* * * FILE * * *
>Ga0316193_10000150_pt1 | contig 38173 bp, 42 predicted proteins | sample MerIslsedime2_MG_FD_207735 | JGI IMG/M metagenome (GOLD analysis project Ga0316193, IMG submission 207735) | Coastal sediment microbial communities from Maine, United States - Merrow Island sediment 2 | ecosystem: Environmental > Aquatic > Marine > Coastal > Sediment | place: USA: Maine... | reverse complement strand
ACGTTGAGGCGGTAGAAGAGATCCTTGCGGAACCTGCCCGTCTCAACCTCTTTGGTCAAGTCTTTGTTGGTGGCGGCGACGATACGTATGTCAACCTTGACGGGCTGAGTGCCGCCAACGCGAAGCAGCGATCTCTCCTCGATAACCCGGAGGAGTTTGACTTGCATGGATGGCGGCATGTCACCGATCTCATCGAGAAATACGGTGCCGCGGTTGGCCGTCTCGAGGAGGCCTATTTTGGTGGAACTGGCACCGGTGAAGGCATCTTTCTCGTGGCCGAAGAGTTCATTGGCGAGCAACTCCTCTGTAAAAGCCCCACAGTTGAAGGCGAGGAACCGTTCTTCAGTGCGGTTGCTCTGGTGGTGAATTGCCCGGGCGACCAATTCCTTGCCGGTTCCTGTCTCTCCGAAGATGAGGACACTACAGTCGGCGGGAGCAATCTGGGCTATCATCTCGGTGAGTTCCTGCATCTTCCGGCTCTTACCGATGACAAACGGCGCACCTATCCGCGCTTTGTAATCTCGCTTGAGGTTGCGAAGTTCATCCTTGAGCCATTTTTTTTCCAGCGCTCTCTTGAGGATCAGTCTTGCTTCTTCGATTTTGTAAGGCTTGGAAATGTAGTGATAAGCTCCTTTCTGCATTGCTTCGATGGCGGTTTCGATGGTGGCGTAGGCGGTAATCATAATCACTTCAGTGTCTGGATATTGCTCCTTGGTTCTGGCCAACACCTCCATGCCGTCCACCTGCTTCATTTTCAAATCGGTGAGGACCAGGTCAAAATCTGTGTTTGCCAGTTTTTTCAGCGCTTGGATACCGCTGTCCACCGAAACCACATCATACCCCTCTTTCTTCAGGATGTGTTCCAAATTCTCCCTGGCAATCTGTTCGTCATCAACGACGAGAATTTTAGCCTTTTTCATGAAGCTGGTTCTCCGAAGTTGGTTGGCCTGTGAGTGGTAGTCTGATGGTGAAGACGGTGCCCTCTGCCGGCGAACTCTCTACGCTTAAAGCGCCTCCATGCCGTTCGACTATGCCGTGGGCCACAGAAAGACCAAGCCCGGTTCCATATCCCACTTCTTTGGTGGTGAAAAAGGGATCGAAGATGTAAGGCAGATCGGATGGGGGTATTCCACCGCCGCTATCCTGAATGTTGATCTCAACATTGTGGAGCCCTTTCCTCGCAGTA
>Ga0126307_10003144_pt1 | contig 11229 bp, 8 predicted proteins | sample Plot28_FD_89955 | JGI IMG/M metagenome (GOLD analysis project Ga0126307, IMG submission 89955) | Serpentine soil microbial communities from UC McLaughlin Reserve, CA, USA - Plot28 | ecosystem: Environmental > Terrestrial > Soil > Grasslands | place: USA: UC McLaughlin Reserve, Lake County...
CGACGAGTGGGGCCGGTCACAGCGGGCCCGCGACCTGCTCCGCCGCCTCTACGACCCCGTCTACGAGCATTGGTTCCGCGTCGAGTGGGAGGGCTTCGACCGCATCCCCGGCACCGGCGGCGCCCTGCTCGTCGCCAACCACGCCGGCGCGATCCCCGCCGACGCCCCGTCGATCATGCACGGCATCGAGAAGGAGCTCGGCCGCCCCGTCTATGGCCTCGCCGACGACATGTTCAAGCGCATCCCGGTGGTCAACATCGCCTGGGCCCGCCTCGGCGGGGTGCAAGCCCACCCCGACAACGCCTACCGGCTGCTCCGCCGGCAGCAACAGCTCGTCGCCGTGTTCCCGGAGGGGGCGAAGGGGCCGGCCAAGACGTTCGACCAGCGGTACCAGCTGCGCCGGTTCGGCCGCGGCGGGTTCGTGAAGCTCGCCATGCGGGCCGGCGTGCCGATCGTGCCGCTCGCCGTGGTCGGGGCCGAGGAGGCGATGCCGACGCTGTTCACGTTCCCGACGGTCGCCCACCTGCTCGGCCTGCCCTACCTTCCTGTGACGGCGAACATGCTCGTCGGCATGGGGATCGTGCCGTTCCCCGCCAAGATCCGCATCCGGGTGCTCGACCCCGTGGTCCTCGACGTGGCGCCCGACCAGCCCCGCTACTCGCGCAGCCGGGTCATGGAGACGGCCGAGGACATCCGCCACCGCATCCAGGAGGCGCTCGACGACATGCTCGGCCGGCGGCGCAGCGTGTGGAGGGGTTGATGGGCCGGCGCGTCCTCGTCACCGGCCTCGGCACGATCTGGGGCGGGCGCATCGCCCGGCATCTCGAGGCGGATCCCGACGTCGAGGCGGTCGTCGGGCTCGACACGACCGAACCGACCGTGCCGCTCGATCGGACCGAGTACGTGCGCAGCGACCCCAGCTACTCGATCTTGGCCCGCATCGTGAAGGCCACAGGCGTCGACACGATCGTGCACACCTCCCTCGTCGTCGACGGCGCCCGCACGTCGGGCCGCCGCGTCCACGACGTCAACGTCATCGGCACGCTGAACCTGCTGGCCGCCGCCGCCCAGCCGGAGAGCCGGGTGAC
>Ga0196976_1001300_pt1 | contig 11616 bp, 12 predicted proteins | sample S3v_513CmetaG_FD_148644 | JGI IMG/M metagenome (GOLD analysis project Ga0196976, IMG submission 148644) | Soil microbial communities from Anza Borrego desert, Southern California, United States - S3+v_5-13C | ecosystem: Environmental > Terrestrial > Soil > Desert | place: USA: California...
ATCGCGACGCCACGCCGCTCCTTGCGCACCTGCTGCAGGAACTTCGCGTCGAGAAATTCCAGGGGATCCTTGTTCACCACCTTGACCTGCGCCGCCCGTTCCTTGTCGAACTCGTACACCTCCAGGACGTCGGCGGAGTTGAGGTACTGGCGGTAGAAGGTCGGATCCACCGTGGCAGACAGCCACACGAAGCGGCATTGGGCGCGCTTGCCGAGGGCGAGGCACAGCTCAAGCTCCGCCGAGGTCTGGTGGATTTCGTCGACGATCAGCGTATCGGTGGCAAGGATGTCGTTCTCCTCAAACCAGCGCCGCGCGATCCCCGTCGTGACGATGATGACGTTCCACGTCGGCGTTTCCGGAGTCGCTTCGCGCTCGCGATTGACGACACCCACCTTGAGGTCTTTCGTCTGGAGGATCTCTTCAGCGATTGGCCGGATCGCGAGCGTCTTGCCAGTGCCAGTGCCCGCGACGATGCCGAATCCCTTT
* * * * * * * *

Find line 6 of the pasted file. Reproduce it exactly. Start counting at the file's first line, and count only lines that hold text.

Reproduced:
ATCGCGACGCCACGCCGCTCCTTGCGCACCTGCTGCAGGAACTTCGCGTCGAGAAATTCCAGGGGATCCTTGTTCACCACCTTGACCTGCGCCGCCCGTTCCTTGTCGAACTCGTACACCTCCAGGACGTCGGCGGAGTTGAGGTACTGGCGGTAGAAGGTCGGATCCACCGTGGCAGACAGCCACACGAAGCGGCATTGGGCGCGCTTGCCGAGGGCGAGGCACAGCTCAAGCTCCGCCGAGGTCTGGTGGATTTCGTCGACGATCAGCGTATCGGTGGCAAGGATGTCGTTCTCCTCAAACCAGCGCCGCGCGATCCCCGTCGTGACGATGATGACGTTCCACGTCGGCGTTTCCGGAGTCGCTTCGCGCTCGCGATTGACGACACCCACCTTGAGGTCTTTCGTCTGGAGGATCTCTTCAGCGATTGGCCGGATCGCGAGCGTCTTGCCAGTGCCAGTGCCCGCGACGATGCCGAATCCCTTT